“…Sorry.” With a wan smile, Ikoma shook his head. “When I was getting dressed, I saw that the bite mark from yesterday is still showing. If I tried to pass the inspection with that, it would cause a panic.” He shrugged ruefully. “And I doubt it’ll be completely faded by the time we leave tomorrow morning, either. I’m afraid I’ll just have to stay on the train this time.”

Predictably, Kajika’s face fell. “Oh no!”

“Aww man, that sucks,” Takumi agreed mournfully.

The Kabaneri hurried to reassure them both, raising his hands. “It’s okay! After all, one station looks pretty much the same as any other, and it’s not like I could eat the local food anyway. It just means I’ll have some quiet time to work on new designs while everybody’s out…” He turned to his bunk, tugging at a paper amidst the pile heaped on the end of it—and inadvertently causing an avalanche, as roughed-out schematics and scrawled metallurgical notes slipped free and scattered onto the deck.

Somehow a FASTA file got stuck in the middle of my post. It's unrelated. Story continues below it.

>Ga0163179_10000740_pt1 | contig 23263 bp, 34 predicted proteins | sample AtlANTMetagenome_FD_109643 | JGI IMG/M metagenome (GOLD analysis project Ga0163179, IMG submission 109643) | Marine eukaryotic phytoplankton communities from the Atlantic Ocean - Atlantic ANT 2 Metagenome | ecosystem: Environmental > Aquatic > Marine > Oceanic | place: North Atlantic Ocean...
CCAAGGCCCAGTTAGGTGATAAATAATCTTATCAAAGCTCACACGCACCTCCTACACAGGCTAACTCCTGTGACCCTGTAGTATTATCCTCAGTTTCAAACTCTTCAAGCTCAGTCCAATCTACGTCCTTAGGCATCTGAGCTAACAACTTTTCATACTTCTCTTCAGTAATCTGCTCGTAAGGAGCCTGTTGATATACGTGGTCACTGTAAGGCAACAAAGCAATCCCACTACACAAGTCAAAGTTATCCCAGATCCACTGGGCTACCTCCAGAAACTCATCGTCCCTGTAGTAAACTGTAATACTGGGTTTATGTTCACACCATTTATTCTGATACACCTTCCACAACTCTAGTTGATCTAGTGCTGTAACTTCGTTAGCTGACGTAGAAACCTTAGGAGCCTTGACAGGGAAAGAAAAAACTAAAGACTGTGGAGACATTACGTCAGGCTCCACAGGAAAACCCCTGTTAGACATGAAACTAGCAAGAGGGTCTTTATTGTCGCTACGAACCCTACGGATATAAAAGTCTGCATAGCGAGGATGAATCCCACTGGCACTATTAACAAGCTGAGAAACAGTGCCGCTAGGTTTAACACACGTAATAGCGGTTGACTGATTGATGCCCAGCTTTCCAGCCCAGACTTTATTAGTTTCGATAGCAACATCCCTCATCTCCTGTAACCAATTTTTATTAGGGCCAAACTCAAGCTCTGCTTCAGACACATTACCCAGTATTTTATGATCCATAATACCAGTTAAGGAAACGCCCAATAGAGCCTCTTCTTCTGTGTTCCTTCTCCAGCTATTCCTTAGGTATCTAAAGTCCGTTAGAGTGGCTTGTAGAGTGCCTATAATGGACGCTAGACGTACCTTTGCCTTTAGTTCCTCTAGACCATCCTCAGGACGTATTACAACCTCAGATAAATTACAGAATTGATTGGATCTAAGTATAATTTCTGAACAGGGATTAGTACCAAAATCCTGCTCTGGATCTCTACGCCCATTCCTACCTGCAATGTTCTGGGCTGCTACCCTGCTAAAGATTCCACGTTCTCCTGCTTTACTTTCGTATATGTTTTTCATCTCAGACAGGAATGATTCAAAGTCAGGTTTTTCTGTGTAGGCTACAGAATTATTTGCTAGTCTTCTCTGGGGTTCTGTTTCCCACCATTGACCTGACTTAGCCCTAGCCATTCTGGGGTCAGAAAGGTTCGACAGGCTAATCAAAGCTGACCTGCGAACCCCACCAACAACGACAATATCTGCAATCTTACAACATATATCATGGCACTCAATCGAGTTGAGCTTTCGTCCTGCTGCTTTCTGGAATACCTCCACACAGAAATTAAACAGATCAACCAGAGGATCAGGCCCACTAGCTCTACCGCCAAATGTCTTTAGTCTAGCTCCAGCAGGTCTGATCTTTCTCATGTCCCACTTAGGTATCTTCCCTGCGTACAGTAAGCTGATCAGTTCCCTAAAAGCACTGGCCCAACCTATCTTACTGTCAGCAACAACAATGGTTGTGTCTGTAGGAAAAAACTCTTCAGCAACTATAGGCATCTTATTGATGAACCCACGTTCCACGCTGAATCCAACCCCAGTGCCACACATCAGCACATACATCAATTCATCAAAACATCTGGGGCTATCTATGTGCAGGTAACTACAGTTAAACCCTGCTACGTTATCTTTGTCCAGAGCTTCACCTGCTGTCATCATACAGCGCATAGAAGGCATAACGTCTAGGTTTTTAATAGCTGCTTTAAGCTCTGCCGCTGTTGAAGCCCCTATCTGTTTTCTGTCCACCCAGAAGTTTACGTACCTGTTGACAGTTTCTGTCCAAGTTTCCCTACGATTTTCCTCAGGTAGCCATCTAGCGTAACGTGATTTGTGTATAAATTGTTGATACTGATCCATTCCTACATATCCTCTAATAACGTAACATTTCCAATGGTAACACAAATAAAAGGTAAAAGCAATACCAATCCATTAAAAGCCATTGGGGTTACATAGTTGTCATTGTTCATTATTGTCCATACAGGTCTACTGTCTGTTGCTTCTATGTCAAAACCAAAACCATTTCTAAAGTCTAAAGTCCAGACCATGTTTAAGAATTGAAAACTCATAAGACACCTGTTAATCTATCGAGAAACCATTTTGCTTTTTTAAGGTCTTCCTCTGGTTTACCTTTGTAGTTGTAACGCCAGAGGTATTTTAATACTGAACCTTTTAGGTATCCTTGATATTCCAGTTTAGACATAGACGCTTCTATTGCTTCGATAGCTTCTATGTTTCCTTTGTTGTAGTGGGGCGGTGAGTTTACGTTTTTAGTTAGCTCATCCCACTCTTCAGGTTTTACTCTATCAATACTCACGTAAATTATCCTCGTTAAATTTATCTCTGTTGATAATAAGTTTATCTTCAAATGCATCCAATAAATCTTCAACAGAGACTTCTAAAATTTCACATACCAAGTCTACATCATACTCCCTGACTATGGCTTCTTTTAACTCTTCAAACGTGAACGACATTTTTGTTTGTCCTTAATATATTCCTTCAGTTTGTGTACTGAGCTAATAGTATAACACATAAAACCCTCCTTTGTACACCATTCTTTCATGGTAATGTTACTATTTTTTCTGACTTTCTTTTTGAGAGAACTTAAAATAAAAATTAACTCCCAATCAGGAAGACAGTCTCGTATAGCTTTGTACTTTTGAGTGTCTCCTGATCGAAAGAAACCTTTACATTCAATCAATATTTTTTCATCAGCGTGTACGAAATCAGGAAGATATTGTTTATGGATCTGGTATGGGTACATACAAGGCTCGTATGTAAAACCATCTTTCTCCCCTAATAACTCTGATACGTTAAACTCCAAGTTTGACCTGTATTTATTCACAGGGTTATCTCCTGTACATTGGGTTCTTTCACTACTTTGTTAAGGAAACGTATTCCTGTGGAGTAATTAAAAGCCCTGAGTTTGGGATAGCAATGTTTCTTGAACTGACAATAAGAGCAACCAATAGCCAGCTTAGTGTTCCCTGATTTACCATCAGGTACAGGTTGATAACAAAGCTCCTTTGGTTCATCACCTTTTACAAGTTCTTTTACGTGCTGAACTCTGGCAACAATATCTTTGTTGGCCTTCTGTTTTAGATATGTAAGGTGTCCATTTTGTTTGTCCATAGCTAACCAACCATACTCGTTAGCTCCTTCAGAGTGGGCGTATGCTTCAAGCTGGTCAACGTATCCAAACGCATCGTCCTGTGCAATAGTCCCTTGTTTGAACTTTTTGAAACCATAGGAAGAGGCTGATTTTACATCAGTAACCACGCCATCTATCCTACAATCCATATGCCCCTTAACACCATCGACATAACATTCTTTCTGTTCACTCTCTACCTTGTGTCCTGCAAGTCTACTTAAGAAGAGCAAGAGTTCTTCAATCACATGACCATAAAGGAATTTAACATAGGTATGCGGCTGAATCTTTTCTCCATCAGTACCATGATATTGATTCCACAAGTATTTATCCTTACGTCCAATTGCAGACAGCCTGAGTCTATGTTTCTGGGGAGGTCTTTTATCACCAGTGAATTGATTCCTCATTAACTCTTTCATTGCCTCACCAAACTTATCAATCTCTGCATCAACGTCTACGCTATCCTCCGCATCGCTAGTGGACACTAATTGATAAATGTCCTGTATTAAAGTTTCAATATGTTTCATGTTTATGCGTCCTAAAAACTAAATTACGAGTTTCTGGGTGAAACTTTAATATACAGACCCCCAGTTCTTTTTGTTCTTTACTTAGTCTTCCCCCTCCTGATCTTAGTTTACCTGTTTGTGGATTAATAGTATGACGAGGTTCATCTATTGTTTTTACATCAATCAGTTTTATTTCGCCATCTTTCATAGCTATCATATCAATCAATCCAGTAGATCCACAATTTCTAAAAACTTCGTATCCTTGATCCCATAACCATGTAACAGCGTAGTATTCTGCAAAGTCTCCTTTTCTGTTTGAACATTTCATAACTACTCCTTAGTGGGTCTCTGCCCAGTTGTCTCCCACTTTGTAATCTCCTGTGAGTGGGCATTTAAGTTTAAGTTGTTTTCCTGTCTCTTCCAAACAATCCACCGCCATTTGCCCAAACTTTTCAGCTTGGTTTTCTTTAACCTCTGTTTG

Blushing a pale pink that was intense by Kabaneri standards, Ikoma knelt to gather up the mess, and was quickly aided by the two humans.

As he collected the escaped papers, he noticed just how much he had covered each one with his scribblings, both front and back. With the Kotetsujo’s limited resources, the inventor found blank paper to be one of the most valuable commodities he could get his hands on, and he made the most of every inch of it.

He only had a few scraps of unused paper left now. If he’d been able to venture into town, that was a shortage he would have looked to rectify, but…

Next time. For now, he wasn’t going to infringe on his friends’ much-anticipated day out by asking them to run any errands for him. He could stretch what he had left until they reached another station.

Takumi straightened, turning over the last of the notes to Ikoma. “You sure you don’t want me to stay and help?”